IMPOSSIBLE: Netscape ANIM flaw w/ Expire + GMT flaw

Posted on 1998-09-10
Last Modified: 2013-12-25
I have a banner rotation program, via a CGI-Perl script. A call is made to the ad script from my HTML webpage with the source: <img src="cgi-bin/nph-ads.cgi" width=468 height=60>

The script returns back the appropriate ad with the HTTP headers:
Last-Modified: Fri, 11 Sep 1998 01:54:00 GMT
Date: Fri, 11 Sep 1998 01:50:00 GMT
Expires: Fri, 11 Sep 1998 01:55:00 GMT
The graphic banners returned are mostly GIF anims.  
Strangely, when the GIF Anim banner has hit it's expired time (01:55), for "some reason" Netscape makes a call to the CGI script again and fetches another banner from it.  However, a non-animating banner doesn't do such a thing.

Sure the banner has expired and so doesn't exist in the cache anymore but I don't understand why Netscape makes that  automatic call to the cgi script; I didn't do anything but sit there and watch the GIF anim?  Is this a bug with Netscape and does this occur in IE?

One other question. The HTTP Header, Expires, which I send back is of course in GMT;  GMT is only good for establishing a universal "hour" between server and client.  The minutes, on the other hand, is established by using the client's minutes of the hour.  So if the client's time is: 04:30am, then the GMT time could be 00:30, where the 30 was established by the client's minutes.

Now as you can see from my output HTTP headers, my banners expire in 5 minutes from the time it was dished out to the client. So if the server time was 04:26 am then the Expires header will be set to expire at 04:31am.  

Now Netscape will "expire" the item once it has matched or exceeded the established Expires time from the server. Netscape's expire system appears to be based on the client's present time.  So if the client's time were 04:30am then the item will expire in 1 minute rather than the "full" 5 minutes.

Is there ANYWAY to be assured that the banner won't expire until the established time?

Thanks for help you can provide!
Question by:aniston
  • 2
LVL 11

Accepted Solution

mouatts earned 100 total points
ID: 1828613
The call to the CGI is made because when an animated gif starts its cycle Netscape simply re-reads the image. In doing so it refers to the cached entry in the way it would do normally. As in you case it finds that the image has expired it it calls the CGI again to get a fresh image.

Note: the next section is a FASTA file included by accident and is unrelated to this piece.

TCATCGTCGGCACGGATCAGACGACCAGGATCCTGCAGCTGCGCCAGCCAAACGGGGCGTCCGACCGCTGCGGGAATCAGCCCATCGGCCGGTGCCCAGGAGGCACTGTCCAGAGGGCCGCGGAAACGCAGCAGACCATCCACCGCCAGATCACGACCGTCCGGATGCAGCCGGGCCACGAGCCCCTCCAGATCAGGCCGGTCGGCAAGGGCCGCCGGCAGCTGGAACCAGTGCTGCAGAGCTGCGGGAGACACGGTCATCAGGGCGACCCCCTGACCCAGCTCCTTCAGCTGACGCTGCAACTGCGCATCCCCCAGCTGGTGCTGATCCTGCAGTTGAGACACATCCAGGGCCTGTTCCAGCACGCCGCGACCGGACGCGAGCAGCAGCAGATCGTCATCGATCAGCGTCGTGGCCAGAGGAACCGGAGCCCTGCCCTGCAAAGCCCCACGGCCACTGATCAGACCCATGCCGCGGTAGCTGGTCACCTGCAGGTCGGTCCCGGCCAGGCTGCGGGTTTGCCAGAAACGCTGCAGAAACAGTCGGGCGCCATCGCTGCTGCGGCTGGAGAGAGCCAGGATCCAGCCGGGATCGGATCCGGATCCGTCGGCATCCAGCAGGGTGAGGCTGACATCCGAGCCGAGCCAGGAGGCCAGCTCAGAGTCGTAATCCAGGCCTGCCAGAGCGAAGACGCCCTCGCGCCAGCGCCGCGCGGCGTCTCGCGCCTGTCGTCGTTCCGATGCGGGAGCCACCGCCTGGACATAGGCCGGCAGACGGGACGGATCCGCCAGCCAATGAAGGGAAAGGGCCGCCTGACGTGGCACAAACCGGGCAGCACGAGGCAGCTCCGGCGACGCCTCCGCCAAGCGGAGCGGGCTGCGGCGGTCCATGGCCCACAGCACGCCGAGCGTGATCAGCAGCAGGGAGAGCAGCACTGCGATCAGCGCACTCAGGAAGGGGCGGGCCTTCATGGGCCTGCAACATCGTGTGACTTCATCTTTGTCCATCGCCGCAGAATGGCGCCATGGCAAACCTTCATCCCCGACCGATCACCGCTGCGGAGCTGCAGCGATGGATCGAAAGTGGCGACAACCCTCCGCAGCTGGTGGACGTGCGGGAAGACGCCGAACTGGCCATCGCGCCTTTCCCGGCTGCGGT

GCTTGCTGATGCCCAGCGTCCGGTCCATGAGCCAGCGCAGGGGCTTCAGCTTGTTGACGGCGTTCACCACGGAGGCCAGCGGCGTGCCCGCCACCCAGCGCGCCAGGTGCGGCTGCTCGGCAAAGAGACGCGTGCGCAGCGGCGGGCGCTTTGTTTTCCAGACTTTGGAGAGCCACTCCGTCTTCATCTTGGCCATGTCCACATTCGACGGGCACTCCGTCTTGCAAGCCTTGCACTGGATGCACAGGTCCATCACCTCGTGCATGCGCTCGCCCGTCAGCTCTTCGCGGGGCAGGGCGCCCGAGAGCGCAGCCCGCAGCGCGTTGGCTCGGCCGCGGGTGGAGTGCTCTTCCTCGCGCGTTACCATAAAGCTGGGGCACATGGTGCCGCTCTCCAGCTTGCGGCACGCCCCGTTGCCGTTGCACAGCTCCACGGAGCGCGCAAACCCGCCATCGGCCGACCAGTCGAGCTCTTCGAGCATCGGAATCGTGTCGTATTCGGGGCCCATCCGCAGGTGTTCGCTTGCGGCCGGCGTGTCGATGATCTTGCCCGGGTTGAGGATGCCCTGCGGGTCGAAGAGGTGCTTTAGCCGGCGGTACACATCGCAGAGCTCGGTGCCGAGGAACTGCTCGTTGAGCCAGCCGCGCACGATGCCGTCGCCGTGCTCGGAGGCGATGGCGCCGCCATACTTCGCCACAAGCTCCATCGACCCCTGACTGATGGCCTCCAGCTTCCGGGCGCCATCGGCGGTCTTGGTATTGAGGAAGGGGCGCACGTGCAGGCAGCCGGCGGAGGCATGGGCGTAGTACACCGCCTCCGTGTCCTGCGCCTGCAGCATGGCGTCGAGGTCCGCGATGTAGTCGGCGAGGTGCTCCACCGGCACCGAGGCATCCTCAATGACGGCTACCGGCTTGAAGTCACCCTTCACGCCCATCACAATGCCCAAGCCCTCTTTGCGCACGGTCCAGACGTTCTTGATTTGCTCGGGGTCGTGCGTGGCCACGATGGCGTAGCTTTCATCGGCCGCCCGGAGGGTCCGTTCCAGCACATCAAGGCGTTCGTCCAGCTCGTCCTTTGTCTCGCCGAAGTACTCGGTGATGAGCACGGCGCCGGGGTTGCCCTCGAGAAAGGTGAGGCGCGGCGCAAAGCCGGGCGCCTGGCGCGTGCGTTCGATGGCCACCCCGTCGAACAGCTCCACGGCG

This isn't really a bug within Netscape it is meant to operate in this way generally.

Possible one could argue that it shouldn't make the reference to the cache (in these circumstance) but as it does it means that we have a choice of refreshing them as you system does or maintaining as wholly static (ie using a long expiry date) or always pulling from the server (by using the no-cache header).

The answer to your second question is no. The only way this could be achieved is if the HTTP header contained a relative time (eg expire in minutes time). Then the browser could calculate the actual time (in respect of its clock) the the expiry occurs. Unfortunatly the HTTP standard specifies that the date within the header MUST be absolute. Bear in mind that the browser only has access to the local clock and not the servers.

Having said that it is possible to synchronise a client clock to a servers clock. To do this you need a program that can access the servers TIME service and then set the time on the client based on the returned value. I suspect that for what you are doing this would not be appropriate.



Author Comment

ID: 1828614
Just out of curiosity how would I go about in setting the client's minutes with the server's minutes?  Can Javascript maybe check the expire date or something and just use its SETMINUTES command?

Thanks for a great answer
LVL 11

Expert Comment

ID: 1828615
Unfortunatly you don't have access to the expire time from Javascript and if you did I think you would find that it would be read only in the same way as the last modified date (which you can access).

To change the clients minutes as I mentioned previously requires a program that is initiated by the client. Typically some internet suites such as Turnpike include such a feature that allows clocks to synchronize but importantly it is the client that starts things off. (I was using such a beast at one time until the clock on my ISP went haywire and set my PC clock forward several days).

However if you are using Javasscript you can rotate you advert using this. To do this you execute some javascript using the onLoad event. This code should load your additional images in and then use Window.setTimeout to setup a call to another function with your five minute timeout. When this second function is called  it should swap the image (and href if click thrus are in use) to the a previsouly loaded image and then call setTimeout again for the next rotation.


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